Indeed, Scripture describes this divine intention as “eternal.” Central to the great purposes of God from eternity has been, not only the sending of His Son as an atonement for sin, but the creation of the church of Christ—the blood-bought body of Jesus and living organism of the redeemed. Listen to Paul’s affirmation: “To the intent that now unto the principalities and powers in heavenly places might be known by the church the manifold wisdom of God, according to the eternal purpose which he purposed in Christ Jesus our Lord” (Ephesians 3:10-11). It is difficult for human beings to fathom “eternal.” There are times when the notion of “everlasting” is abbreviated—like Jonah 2:6 where Jonah said he was in the fish’s stomach “forever.” It must have seemed like it to him. So the word can be used in an abbreviated way. In Philemon 15, Paul said Onesimus would be with Philemon aionion—“forever when he returns to you.” But the context limits the meaning to just until he dies.
But when we speak of deity (e.g., Psalm 90:1-2) or the church, we are talking about everlasting, eternal, forever. Hebrews 12:28 asserts confidently: “Wherefore we, receiving a kingdom which...” will someday end? No! Rather, “a kingdom that is unshakable,” destined to be around forever—an eternal institution. No wonder Daniel was informed: “The saints of the most high shall take the kingdom and possess the kingdom forever, even forever and ever” (Daniel 7:18). With that grand purpose in mind, God gradually began foreshadowing through promise and prophecy the eventual accomplishment of that purpose.
Some 750 years before Christ came to Earth, Isaiah announced the eventual establishment of the “Lord’s house” in the “last days” in Jerusalem (Isaiah 2:1-4). At about the same time, Micah enunciated essentially the same facts (Micah 4:1-3). Some 500 years before Christ, Daniel declared to a pagan king that during the days of the Roman kings, the God of heaven would set up a kingdom that would never be destroyed (Daniel 2:44). He also stated that the “Son of man” would pass through the clouds, come to the ancient of days, and be given an indestructible kingdom (Daniel 7:13-14). Thus, the church, which existed initially in purpose in the mind of God, now existed in promise and prophecy in the utterances of His spokesmen.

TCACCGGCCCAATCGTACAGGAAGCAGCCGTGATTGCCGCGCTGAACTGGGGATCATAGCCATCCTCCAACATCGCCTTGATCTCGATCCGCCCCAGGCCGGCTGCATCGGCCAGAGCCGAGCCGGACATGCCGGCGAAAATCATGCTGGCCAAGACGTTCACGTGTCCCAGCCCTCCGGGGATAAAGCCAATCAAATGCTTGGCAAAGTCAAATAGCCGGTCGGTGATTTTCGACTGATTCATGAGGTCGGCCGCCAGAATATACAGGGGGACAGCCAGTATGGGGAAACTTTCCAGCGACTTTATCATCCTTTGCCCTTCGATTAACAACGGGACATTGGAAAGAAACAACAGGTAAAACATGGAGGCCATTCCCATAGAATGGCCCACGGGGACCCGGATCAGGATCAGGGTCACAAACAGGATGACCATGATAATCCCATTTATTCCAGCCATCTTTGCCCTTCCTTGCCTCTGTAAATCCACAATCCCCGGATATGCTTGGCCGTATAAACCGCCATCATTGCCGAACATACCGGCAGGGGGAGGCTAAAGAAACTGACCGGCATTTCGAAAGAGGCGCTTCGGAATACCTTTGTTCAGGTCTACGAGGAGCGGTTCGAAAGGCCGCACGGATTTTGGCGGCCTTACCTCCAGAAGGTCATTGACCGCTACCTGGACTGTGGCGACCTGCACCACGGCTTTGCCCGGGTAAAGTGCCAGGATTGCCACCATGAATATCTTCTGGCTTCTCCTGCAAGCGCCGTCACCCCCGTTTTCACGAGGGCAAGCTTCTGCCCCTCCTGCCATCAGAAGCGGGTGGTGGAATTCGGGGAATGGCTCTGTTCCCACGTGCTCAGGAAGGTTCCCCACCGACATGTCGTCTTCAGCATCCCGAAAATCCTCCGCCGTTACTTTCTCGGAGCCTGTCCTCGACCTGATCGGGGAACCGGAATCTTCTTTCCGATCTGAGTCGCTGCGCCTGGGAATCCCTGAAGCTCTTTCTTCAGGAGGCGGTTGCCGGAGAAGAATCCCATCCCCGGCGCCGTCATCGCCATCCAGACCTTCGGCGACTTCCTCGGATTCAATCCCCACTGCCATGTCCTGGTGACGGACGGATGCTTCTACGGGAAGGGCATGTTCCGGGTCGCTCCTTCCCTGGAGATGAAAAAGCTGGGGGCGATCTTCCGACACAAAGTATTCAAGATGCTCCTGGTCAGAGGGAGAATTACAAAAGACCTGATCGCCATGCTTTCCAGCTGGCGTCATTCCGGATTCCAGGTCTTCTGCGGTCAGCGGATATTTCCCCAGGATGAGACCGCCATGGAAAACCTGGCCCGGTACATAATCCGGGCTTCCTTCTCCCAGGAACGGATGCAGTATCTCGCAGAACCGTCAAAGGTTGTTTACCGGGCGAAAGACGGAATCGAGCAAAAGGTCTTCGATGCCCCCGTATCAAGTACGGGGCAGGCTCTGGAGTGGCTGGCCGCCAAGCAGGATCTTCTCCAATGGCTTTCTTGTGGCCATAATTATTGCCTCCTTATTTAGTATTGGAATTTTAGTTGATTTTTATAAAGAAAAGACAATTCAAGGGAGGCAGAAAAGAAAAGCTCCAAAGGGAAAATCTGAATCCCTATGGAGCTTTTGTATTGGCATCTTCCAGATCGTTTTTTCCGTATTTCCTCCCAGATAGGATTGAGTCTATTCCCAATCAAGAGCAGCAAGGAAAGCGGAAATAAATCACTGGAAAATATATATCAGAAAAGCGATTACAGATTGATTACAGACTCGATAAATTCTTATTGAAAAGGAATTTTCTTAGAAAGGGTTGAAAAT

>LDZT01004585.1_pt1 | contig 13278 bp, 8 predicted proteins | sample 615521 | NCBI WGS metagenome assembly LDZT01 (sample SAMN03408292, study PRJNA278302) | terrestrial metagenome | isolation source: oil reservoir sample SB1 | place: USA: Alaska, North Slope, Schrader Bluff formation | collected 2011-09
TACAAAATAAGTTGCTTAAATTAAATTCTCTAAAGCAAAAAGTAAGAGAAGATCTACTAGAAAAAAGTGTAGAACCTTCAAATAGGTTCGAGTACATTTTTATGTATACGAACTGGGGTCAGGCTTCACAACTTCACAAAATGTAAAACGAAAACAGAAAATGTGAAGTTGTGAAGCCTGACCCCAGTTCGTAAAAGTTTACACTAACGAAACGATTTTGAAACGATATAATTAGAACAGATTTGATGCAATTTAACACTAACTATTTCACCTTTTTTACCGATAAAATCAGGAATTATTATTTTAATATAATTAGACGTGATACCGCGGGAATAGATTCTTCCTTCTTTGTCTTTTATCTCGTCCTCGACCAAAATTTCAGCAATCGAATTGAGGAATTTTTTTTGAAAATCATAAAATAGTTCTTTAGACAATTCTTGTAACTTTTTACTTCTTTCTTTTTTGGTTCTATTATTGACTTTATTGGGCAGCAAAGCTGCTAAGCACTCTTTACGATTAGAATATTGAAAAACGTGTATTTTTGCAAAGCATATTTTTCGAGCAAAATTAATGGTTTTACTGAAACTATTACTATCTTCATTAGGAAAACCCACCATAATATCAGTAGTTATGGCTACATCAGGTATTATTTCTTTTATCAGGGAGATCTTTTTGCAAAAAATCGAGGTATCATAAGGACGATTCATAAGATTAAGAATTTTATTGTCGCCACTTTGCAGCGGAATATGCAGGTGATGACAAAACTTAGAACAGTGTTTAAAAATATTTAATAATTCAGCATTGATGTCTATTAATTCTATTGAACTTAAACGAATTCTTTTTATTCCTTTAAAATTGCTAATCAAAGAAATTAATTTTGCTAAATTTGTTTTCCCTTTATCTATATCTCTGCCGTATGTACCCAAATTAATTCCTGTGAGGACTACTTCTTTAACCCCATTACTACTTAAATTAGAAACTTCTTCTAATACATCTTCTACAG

With the appearance of John the baptizer and Jesus on the Earth, the church of Christ entered a new phase of existence. Now, more than ever before, the kingdom was presented with a sense of immediacy, nearness, and urgent expectation. Now, God’s emissaries actively prepared for its imminent appearance. John exclaimed: “[T]he kingdom of heaven is at hand” (Matthew 3:2). Jesus echoed His harbinger with precisely the same point: “[T]he kingdom of heaven is at hand” (Matthew 4:17). As John made preparations for the Lord (Matthew 3:3; 11:10; Isaiah 40:3; Malachi 3:1), so the Lord made preparations for the kingdom. He announced His intention personally to establish His church (Matthew 16:18). He declared that it would occur during the lifetime of His earthly contemporaries (Mark 9:1).
Just prior to His departure from Earth, Jesus further noted that the apostles would be witnesses of His death and resurrection, and would preach repentance and remission of sins in His name among all nations, beginning at Jerusalem. He would even send the promise of the Father upon them, which would entail being “endued with power from on high” (Luke 24:46-49). This power was to be equated with Holy Spirit immersion (Acts 1:4-5,8).
Now that the kingdom had existed in purpose, promise, and prophecy, and in preparation, the time had come for the church to come forth in perfection. After urging the apostles to “tarry in Jerusalem,” Jesus ascended into a cloud and was ushered into heaven. The apostles returned to Jerusalem and for ten days awaited the fulfillment of the Savior’s words.
Then it happened. With stunning splendor, after centuries of eager anticipation (1 Peter 1:10-12), God poured out His Spirit upon the Twelve on the first Pentecost after Christ’s resurrection (Acts 2). This miraculous outpouring enabled these one dozen “ambassadors” (2 Corinthians 5:20) to present a stirring defense of Christ’s resurrection, convicting some in the audience with the guilt of the crucifixion. Peter then simultaneously detailed the conditions of forgiveness and the terms of entrance into the kingdom of Christ. These terms consisted of being pricked in the heart, repenting of sins, and being immersed in water (Acts 2:37-38).
The church of Christ was now perfected into existence on the Earth, consisting of approximately 3,000 members—all of Jewish descent. From this moment forward, the kingdom of Christ on the Earth was a reality. To its Jewish citizenry, were added the first Gentile converts in Acts 10, when those of the household of Cornelius obeyed the same terms of entrance that their Jewish counterparts had obeyed some ten to fifteen years earlier. By the cross, Christ had made “in Himself one new man from the two, thus making peace, and that He might reconcile them both to God in one body” (Ephesians 2:15-16).